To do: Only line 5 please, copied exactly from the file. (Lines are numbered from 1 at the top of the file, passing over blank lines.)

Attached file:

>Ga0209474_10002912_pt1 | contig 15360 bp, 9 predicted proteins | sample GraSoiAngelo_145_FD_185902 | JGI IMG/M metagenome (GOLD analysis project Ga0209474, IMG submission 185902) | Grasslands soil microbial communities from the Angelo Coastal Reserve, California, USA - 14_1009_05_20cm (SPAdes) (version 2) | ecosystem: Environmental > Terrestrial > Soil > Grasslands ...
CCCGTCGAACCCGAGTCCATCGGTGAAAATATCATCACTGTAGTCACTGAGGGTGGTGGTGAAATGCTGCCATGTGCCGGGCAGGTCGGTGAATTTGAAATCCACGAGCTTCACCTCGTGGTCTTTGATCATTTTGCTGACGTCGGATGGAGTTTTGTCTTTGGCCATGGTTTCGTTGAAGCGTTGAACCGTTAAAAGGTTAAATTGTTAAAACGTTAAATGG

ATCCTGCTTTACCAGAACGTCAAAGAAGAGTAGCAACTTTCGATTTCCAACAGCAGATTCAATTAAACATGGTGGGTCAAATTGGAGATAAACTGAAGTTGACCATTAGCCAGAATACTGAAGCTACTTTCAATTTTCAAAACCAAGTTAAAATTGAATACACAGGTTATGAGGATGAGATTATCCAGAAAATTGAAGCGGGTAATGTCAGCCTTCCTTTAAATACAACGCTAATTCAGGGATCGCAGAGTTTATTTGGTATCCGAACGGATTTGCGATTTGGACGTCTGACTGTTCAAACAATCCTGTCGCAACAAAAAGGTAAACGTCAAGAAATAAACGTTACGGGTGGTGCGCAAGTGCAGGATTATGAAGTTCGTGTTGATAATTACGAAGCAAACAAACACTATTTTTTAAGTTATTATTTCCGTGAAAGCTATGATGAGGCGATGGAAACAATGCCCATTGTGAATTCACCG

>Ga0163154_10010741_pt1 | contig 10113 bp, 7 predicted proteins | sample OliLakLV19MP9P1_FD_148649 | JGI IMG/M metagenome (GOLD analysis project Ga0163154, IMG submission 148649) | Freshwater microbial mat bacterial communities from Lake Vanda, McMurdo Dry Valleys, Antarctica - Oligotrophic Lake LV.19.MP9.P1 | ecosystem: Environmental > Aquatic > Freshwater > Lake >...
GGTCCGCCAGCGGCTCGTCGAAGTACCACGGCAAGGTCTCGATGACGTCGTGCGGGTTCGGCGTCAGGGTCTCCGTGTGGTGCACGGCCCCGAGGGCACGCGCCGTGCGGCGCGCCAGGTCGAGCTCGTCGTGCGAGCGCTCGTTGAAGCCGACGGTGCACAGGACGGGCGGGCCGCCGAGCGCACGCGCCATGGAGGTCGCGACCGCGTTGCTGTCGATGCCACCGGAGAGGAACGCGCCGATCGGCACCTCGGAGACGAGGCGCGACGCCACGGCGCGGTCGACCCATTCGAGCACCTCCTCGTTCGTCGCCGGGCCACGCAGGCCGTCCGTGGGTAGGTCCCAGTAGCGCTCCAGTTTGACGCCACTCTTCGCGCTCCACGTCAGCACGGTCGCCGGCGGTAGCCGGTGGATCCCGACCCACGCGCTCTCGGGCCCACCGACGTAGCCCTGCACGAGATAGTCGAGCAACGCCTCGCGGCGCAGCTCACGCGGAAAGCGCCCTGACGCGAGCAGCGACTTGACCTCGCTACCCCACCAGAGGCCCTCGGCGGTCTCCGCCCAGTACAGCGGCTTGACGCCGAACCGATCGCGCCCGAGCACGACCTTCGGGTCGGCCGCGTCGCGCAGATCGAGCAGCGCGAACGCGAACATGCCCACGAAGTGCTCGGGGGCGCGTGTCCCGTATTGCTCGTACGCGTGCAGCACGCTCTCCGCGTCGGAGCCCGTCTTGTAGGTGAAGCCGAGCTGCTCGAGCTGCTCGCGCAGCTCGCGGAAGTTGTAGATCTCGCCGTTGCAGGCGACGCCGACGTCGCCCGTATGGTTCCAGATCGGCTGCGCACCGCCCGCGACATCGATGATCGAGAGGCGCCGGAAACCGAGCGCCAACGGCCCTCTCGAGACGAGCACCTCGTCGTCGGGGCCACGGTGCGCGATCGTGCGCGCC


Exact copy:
GGTCCGCCAGCGGCTCGTCGAAGTACCACGGCAAGGTCTCGATGACGTCGTGCGGGTTCGGCGTCAGGGTCTCCGTGTGGTGCACGGCCCCGAGGGCACGCGCCGTGCGGCGCGCCAGGTCGAGCTCGTCGTGCGAGCGCTCGTTGAAGCCGACGGTGCACAGGACGGGCGGGCCGCCGAGCGCACGCGCCATGGAGGTCGCGACCGCGTTGCTGTCGATGCCACCGGAGAGGAACGCGCCGATCGGCACCTCGGAGACGAGGCGCGACGCCACGGCGCGGTCGACCCATTCGAGCACCTCCTCGTTCGTCGCCGGGCCACGCAGGCCGTCCGTGGGTAGGTCCCAGTAGCGCTCCAGTTTGACGCCACTCTTCGCGCTCCACGTCAGCACGGTCGCCGGCGGTAGCCGGTGGATCCCGACCCACGCGCTCTCGGGCCCACCGACGTAGCCCTGCACGAGATAGTCGAGCAACGCCTCGCGGCGCAGCTCACGCGGAAAGCGCCCTGACGCGAGCAGCGACTTGACCTCGCTACCCCACCAGAGGCCCTCGGCGGTCTCCGCCCAGTACAGCGGCTTGACGCCGAACCGATCGCGCCCGAGCACGACCTTCGGGTCGGCCGCGTCGCGCAGATCGAGCAGCGCGAACGCGAACATGCCCACGAAGTGCTCGGGGGCGCGTGTCCCGTATTGCTCGTACGCGTGCAGCACGCTCTCCGCGTCGGAGCCCGTCTTGTAGGTGAAGCCGAGCTGCTCGAGCTGCTCGCGCAGCTCGCGGAAGTTGTAGATCTCGCCGTTGCAGGCGACGCCGACGTCGCCCGTATGGTTCCAGATCGGCTGCGCACCGCCCGCGACATCGATGATCGAGAGGCGCCGGAAACCGAGCGCCAACGGCCCTCTCGAGACGAGCACCTCGTCGTCGGGGCCACGGTGCGCGATCGTGCGCGCC